4 January 2023

Issue 004: Build your own Next.js

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Digest Issue 004
In this issue SSR with Vite _ Optimizing frontend tasks _ An alternative to GraphQL _ Making your own linter _ More uses for TypeScript
Rico Sta. Cruz @rstacruz

Do you need Next.js just to get SSR working? Maybe there’s another way. Hey! I send out emails like these regularly, so you can join me in my learning journey. Subscribe below!

Build your own Next.js framework

There’s a lot of frameworks for server-side rendering (SSR), and they’re all highly-opinionated. Sometimes these opinion can clash with what you want. Instead… what if we don’t use a framework?

vite-plugin-ssr is an alternative. It requires a bit more DIY’ing, but it unlocks flexibility that others don’t quite have:

It’s not a framework. It’s a library that lets you build your own framework. I think this makes for a great playground for experimenting with new tech!


  • vite-plugin-ssr gets you Next-like file system routing and SSR features as a DIY library.
  • It offers flexibility that other SSR frameworks don’t.

Make things slower to make things feel fast

I just came across a unique performance optimisation that’s just so obvious: what if we make functions pause every now and then to breathe?

Using async/await makes this very easy. A calling simple function to use setTimeout(0) will allow other things to run in the background. It’s really counter-intuitive, but pausing work periodically can things feel faster by making UI feel more responsive.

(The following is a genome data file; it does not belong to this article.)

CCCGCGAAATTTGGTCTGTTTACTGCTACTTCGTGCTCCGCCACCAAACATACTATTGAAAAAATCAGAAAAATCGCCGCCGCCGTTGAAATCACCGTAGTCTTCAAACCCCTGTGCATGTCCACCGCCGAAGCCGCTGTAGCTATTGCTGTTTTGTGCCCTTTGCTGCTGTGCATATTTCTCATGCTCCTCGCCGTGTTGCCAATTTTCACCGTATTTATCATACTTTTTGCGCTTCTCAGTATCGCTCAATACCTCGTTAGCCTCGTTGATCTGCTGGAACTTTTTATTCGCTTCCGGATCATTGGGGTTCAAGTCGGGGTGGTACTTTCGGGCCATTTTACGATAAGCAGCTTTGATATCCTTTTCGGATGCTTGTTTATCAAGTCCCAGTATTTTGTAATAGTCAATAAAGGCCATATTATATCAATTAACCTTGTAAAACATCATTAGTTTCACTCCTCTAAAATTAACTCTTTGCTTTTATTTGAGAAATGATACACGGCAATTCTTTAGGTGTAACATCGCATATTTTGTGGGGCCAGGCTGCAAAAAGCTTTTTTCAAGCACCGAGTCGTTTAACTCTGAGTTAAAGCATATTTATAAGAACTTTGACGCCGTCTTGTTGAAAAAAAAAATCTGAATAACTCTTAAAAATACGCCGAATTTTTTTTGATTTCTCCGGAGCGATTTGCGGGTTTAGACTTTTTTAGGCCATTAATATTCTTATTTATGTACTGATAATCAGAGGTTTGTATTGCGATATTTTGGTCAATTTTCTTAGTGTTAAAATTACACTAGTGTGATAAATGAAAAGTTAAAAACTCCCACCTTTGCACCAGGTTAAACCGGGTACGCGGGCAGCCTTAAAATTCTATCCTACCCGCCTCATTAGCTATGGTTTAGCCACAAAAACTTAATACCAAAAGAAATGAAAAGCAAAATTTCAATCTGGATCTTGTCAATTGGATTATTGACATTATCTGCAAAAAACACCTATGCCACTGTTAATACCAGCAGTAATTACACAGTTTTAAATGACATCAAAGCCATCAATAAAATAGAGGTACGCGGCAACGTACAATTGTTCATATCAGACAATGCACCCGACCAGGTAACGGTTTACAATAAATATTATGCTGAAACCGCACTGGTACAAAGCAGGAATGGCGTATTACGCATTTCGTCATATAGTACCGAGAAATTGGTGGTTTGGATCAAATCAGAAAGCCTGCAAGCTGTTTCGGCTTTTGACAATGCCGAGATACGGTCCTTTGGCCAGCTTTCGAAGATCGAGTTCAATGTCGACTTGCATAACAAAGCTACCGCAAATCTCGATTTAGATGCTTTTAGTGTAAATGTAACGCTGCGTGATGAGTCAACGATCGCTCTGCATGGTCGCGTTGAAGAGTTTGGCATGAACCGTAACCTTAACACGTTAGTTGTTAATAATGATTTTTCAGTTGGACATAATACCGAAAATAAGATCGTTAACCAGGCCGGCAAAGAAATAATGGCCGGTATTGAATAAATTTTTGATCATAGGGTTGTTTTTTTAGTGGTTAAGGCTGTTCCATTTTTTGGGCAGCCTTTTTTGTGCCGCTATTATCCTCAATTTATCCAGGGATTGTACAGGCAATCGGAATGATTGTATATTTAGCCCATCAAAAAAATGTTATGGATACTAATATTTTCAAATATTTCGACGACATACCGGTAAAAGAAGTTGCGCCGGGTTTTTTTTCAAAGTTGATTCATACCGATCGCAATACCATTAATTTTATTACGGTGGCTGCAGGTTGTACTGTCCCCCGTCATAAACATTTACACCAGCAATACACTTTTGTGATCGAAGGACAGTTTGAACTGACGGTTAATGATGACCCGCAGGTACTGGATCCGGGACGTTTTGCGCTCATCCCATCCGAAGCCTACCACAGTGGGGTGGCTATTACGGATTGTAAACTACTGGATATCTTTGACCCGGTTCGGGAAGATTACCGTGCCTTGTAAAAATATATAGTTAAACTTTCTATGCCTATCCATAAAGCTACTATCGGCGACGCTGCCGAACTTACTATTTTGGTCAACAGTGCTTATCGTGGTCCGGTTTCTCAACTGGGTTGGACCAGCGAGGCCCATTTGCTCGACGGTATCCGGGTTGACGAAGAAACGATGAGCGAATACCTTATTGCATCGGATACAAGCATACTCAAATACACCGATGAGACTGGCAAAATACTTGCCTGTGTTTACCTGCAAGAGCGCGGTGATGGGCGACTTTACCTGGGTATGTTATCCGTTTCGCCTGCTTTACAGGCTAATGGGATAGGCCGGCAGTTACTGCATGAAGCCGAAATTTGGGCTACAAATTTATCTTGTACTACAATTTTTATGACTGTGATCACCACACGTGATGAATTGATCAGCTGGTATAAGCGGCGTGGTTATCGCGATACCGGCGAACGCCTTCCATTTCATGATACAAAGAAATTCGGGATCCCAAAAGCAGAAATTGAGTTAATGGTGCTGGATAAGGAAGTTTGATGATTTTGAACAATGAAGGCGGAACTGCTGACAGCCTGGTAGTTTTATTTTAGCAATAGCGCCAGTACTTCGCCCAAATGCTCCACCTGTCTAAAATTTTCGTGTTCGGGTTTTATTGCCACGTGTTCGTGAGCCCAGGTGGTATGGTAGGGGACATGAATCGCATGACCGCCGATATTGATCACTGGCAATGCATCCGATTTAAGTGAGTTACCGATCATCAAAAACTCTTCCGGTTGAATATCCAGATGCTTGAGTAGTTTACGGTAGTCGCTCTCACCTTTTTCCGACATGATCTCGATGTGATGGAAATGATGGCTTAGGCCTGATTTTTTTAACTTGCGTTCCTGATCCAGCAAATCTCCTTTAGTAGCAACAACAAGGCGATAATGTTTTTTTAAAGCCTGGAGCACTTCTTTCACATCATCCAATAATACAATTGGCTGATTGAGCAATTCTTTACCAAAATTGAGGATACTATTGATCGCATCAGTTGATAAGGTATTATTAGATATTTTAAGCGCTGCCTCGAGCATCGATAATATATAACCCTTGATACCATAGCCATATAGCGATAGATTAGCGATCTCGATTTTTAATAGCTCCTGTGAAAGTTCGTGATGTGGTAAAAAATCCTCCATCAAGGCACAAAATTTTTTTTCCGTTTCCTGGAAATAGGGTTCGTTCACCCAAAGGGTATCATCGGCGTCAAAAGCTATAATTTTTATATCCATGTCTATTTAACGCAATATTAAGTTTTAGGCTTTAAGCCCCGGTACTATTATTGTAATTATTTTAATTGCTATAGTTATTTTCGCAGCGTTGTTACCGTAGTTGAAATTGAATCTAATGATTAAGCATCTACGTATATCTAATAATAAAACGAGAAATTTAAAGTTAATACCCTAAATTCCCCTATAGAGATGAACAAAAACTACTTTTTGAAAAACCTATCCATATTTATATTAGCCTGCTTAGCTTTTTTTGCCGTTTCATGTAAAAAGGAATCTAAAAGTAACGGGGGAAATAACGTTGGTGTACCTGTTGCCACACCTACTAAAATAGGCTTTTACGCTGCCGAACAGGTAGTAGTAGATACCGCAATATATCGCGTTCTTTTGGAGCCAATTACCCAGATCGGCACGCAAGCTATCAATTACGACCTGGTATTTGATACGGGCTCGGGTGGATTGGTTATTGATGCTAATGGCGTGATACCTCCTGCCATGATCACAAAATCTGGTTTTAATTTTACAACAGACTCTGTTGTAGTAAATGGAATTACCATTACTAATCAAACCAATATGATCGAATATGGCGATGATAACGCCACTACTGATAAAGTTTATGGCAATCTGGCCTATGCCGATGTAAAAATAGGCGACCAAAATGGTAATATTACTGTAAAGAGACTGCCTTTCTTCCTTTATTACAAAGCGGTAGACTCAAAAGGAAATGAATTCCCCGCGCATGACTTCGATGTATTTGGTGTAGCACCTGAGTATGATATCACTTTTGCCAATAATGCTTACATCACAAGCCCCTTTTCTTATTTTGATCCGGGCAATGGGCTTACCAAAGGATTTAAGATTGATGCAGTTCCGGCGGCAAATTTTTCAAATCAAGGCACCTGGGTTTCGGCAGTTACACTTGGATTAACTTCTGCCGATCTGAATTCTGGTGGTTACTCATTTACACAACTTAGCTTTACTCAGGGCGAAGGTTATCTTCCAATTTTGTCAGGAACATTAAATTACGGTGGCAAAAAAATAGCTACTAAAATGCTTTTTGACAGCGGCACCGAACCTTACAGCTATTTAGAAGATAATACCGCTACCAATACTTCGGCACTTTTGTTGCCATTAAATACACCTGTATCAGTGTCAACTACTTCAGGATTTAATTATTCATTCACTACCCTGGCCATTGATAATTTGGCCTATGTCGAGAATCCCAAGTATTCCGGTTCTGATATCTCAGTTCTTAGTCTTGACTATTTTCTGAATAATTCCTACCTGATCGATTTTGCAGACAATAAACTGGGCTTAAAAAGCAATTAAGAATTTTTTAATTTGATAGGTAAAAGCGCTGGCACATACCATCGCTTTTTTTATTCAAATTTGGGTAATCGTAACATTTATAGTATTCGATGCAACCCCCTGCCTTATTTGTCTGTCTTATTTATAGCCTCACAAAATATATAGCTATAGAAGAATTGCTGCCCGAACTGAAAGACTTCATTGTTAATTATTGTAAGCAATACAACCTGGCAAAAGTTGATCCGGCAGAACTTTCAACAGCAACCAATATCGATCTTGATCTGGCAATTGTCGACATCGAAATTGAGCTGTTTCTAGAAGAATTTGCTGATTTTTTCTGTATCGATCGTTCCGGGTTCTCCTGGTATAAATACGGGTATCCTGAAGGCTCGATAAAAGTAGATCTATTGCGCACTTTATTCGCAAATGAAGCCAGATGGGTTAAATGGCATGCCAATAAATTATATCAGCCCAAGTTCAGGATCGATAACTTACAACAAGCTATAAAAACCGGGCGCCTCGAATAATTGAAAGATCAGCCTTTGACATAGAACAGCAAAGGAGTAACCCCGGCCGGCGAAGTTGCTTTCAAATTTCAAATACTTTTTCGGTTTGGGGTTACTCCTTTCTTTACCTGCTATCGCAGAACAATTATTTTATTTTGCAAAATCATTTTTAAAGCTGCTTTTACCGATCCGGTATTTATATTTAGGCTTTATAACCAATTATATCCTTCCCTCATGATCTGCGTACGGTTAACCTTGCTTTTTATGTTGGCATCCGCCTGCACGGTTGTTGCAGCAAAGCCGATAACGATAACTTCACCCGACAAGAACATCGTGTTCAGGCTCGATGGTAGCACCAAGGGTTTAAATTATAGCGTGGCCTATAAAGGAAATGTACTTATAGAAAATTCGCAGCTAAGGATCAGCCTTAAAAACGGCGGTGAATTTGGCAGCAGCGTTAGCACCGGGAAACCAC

Code example ●●●
async myLongRunningFunction() {
  for (let i = 0; i < list.length; i++) {
    // Every 5 items, let other things run
    if (i % 5 === 0) await yieldToMain();

function yieldToMain() {
  return new Promise((resolve) => setTimeout(resolve, 0));


  • Functions taking a long time in the browser? Try pausing execution with await and setTimeout.
  • It will take longer to run, but it will make the UI feel faster.

GraphQL? Rest? How about neither

When building an API, it seems the only choices are GraphQL and Rest. But before there was Rest, it was popular to expose raw, arbitrary functions called remote procedure calls (RPC’s.)

RPC’s don’t require you to to build your data model as objects and resources like GraphQL and Rest do, which might make it a good fit for simpler API’s.


  • Wildcard allows building API’s with functions, kind of like RPC.
  • It’s less verbose than GraphQL, more expressive than REST.

Build-your-own linters

I recall seeing places like Facebook have custom linters for their code which can validate business logic—for example, enforcing the use of design tokens for building UI’s.

Building linters can probably be done by hacking around a JavaScript parser like Esprima, but it looks like there’s an interesting alternative now. Sylver looks promising for this use case!


  • Sylver is a way to write tools for code. Today, it supports JavaScript, Go, and JSON.
  • Use it to write your own custom lint rules.

Compiling TypeScript to Lua

Lua has been a great language to learn, and writing Neovim and Hammerspoon plugins feels great. However, it still feels a bit rough around the edges compared to something like JavaScript: even simple things like map() don’t have native equivalents in Lua.

I just found we can now write Lua scripts as TypeScript! TypeScriptToLua is a compiler that can do exactly what its name says it can do.


  • Write Lua scripts using TypeScript.
  • Lua is used in Neovim, Hammerspoon, and even games like WOW and Dota.
Thanks for reading! I'm Rico Sta Cruz, I write about web development and more. Subscribe to my newsletter!